pages = "560--564",
journal = "International Journal of Cardiology",
issn = "0167-5273",
publisher = "Elsevier Ireland Ltd",
number = "3",

}

Long-term mortality risk in patients with an implantable cardioverter-defibrillator : Influence of heart rate and QRS duration. / Hoogwegt, M.T.; Theuns, D.A.M.J.; Pedersen, S.S.; Kupper, N.

In: International Journal of Cardiology, Vol. 175, No. 3, 2014, p. 560-564.

Research output: Contribution to journalArticleScientificpeer-review

TY - JOUR

T1 - Long-term mortality risk in patients with an implantable cardioverter-defibrillator

T2 - Influence of heart rate and QRS duration

AU - Hoogwegt, M.T.

AU - Theuns, D.A.M.J.

AU - Pedersen, S.S.

AU - Kupper, N.

PY - 2014

Y1 - 2014

N2 - BackgroundA paucity of studies has investigated the role of autonomic cardiac regulation as well as cardiac conduction in relation to prognosis in implantable cardioverter–defibrillator (ICD) patients. Therefore, we examined the association of heart rate and QRS duration with long-term mortality risk in first-time ICD patients, adjusting also for measures of emotional distress.MethodsResting heart rate and QRS duration were assessed prior to ICD implantation in 448 patients. Primary study endpoint was all-cause mortality (up to 6.0 year follow-up, median follow-up of 5.6 years (IQR: 1.9)). The impact of heart rate and QRS duration on time to all-cause mortality was separately assessed with Cox proportional hazard regression analysis, adjusting for clinical factors and symptoms of depression and anxiety.ResultsMean (SD) heart rate was 68.0 ± 13.3 bpm and mean QRS duration was 130.9 ± 36.9 ms. Heart rate of ≥ 80 bpm was associated with increased risk of mortality (HR = 1.86; 95% CI = 1.15–3.00; p = .011) in unadjusted analysis. In adjusted analyses, this relationship remained significant both with depression (HR = 1.86, 95% CI = 1.12–3.09; p = .017) and anxiety (HR = 1.82, 95% CI = 1.10–3.03; p = .021) and clinical measures as covariates. QRS duration of ≥ 120 ms was associated with impaired prognosis in unadjusted analysis (HR = 2.00, 95% CI = 1.27–3.14; p = .003), but was reduced to non-significance in adjusted analysis when medical comorbidities were included (HR = 1.15, 95% CI = 0.70–1.89; p = .60).ConclusionsThis study shows that increased heart rate is associated with impaired prognosis. Since heart rate is a relatively easy measurable parameter of autonomic functioning, heart rate should be included as a measure for risk stratification in daily clinical practice.Keywords: Heart rate, QRS duration, Mortality, Implantable cardioverter–defibrillator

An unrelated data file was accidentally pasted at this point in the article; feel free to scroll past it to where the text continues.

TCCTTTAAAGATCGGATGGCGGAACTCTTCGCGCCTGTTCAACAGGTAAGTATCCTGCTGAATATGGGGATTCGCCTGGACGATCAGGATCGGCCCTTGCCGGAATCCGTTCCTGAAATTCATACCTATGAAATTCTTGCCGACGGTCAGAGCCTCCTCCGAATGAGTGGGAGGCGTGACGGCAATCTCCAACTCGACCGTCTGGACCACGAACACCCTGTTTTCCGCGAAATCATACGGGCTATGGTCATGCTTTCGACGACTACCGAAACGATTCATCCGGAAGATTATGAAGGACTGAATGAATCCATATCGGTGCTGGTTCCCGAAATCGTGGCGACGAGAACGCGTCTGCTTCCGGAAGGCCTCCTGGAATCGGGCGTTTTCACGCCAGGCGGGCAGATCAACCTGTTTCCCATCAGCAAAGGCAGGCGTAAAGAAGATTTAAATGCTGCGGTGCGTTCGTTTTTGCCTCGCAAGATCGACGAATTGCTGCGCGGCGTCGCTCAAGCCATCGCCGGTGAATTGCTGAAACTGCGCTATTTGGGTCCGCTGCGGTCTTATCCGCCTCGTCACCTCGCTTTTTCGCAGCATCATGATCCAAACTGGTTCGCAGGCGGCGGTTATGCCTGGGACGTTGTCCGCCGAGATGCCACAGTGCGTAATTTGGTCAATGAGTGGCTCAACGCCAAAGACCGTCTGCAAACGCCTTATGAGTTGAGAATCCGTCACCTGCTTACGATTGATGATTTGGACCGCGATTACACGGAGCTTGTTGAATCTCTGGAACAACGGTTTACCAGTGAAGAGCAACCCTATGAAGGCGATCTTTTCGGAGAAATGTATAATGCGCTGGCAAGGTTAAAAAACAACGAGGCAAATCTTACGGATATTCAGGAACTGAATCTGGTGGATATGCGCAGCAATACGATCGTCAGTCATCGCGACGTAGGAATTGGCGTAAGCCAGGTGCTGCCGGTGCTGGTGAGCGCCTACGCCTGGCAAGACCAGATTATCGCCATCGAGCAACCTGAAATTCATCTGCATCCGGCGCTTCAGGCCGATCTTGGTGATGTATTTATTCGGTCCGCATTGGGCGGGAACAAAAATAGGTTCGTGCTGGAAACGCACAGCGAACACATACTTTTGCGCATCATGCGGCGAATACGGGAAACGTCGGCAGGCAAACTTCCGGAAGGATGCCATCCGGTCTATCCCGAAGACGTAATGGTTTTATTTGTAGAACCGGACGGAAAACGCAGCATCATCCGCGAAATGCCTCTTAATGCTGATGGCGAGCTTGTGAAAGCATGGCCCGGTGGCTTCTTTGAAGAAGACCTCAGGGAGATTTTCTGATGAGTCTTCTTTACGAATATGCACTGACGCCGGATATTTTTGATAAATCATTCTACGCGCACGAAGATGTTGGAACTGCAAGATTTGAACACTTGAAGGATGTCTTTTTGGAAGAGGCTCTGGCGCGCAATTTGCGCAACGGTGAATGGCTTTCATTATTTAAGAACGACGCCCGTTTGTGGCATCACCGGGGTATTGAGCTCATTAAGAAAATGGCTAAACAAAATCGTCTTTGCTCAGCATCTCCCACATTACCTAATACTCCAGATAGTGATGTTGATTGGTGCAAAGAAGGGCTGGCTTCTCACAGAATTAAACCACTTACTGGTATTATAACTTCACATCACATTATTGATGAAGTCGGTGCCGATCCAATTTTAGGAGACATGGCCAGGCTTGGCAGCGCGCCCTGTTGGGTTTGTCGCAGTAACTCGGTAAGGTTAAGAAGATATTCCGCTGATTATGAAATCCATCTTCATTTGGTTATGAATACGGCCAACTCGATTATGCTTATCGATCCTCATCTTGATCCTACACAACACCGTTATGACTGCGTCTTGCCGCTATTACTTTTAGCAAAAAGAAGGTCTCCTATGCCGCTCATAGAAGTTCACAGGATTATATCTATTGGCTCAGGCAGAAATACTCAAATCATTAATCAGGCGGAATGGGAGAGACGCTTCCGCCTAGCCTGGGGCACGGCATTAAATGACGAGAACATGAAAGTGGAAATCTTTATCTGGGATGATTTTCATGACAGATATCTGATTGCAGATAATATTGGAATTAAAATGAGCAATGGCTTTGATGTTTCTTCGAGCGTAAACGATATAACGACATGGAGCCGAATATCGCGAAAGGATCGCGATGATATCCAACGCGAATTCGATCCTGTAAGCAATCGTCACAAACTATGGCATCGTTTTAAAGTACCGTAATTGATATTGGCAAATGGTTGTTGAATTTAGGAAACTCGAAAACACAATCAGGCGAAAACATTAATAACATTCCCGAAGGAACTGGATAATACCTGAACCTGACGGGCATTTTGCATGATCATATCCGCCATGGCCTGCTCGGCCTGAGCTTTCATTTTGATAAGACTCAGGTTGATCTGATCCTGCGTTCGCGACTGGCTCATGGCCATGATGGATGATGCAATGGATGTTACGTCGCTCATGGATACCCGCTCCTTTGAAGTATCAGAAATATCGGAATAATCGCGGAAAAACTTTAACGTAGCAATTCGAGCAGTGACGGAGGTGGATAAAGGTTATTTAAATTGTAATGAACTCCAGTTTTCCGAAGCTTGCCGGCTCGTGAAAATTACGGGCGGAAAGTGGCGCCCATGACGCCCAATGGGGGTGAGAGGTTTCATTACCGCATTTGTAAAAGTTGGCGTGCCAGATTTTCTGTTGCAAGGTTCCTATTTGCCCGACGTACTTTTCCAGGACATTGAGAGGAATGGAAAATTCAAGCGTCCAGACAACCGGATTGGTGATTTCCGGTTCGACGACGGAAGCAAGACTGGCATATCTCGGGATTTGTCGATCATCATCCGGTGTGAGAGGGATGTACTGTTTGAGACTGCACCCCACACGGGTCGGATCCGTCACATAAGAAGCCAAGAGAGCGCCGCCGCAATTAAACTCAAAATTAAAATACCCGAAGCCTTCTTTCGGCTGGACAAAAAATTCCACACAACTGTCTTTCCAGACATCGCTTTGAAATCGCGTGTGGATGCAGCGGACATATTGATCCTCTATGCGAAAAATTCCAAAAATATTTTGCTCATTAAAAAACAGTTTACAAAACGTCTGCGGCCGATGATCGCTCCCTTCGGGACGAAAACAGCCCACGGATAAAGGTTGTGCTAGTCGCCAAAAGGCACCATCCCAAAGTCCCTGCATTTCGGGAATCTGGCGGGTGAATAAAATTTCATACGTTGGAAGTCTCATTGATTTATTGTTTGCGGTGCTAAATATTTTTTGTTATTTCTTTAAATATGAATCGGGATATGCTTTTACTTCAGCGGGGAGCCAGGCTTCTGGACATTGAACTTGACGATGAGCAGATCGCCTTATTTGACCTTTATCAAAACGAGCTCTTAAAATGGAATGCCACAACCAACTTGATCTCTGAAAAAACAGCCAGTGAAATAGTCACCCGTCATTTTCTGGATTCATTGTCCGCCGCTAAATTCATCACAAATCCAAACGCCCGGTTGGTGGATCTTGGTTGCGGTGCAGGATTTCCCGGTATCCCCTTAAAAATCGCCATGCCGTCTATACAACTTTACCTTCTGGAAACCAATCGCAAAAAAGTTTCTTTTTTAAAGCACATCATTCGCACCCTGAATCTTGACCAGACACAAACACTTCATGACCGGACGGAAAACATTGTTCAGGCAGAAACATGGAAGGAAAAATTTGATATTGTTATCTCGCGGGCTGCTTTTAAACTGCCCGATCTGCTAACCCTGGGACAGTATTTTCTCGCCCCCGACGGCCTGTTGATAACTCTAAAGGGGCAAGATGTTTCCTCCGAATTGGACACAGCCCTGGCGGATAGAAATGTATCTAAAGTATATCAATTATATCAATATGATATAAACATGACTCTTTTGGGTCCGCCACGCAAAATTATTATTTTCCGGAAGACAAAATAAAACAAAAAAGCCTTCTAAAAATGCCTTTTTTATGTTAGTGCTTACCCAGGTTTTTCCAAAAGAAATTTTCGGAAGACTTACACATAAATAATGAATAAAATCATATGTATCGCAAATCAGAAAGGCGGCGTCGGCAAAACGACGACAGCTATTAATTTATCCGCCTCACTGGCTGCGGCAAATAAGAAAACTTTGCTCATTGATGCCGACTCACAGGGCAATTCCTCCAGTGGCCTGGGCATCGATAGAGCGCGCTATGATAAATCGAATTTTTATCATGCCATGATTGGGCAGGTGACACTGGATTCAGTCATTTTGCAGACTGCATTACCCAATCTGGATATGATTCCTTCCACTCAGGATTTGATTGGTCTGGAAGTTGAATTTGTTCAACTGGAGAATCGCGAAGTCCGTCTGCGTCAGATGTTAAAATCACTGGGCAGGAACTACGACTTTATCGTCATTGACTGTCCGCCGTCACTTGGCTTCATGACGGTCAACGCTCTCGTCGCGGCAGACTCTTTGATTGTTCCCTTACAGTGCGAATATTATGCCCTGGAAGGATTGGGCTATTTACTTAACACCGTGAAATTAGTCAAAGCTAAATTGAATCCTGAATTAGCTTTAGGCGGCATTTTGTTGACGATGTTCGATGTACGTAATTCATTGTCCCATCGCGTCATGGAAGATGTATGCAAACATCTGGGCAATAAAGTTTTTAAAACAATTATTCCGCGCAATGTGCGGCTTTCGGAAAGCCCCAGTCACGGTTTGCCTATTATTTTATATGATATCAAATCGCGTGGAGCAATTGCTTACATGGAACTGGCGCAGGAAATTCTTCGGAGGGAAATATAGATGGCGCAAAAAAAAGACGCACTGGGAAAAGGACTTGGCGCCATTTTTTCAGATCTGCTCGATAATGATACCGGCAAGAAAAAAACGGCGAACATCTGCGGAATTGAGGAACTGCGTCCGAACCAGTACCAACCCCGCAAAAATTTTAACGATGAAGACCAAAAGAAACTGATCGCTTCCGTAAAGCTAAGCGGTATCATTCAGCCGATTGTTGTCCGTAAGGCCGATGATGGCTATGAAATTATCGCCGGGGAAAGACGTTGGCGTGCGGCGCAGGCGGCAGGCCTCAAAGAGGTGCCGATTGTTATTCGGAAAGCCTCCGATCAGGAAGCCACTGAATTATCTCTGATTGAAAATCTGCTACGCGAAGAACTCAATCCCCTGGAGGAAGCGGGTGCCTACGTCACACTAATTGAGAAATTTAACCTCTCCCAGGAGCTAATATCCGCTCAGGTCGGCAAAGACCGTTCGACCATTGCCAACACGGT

AB - BackgroundA paucity of studies has investigated the role of autonomic cardiac regulation as well as cardiac conduction in relation to prognosis in implantable cardioverter–defibrillator (ICD) patients. Therefore, we examined the association of heart rate and QRS duration with long-term mortality risk in first-time ICD patients, adjusting also for measures of emotional distress.MethodsResting heart rate and QRS duration were assessed prior to ICD implantation in 448 patients. Primary study endpoint was all-cause mortality (up to 6.0 year follow-up, median follow-up of 5.6 years (IQR: 1.9)). The impact of heart rate and QRS duration on time to all-cause mortality was separately assessed with Cox proportional hazard regression analysis, adjusting for clinical factors and symptoms of depression and anxiety.ResultsMean (SD) heart rate was 68.0 ± 13.3 bpm and mean QRS duration was 130.9 ± 36.9 ms. Heart rate of ≥ 80 bpm was associated with increased risk of mortality (HR = 1.86; 95% CI = 1.15–3.00; p = .011) in unadjusted analysis. In adjusted analyses, this relationship remained significant both with depression (HR = 1.86, 95% CI = 1.12–3.09; p = .017) and anxiety (HR = 1.82, 95% CI = 1.10–3.03; p = .021) and clinical measures as covariates. QRS duration of ≥ 120 ms was associated with impaired prognosis in unadjusted analysis (HR = 2.00, 95% CI = 1.27–3.14; p = .003), but was reduced to non-significance in adjusted analysis when medical comorbidities were included (HR = 1.15, 95% CI = 0.70–1.89; p = .60).ConclusionsThis study shows that increased heart rate is associated with impaired prognosis. Since heart rate is a relatively easy measurable parameter of autonomic functioning, heart rate should be included as a measure for risk stratification in daily clinical practice.Keywords: Heart rate, QRS duration, Mortality, Implantable cardioverter–defibrillator

U2 - 10.1016/j.ijcard.2014.06.030

DO - 10.1016/j.ijcard.2014.06.030

M3 - Article

VL - 175

SP - 560

EP - 564

JO - International Journal of Cardiology

JF - International Journal of Cardiology

SN - 0167-5273

IS - 3

ER -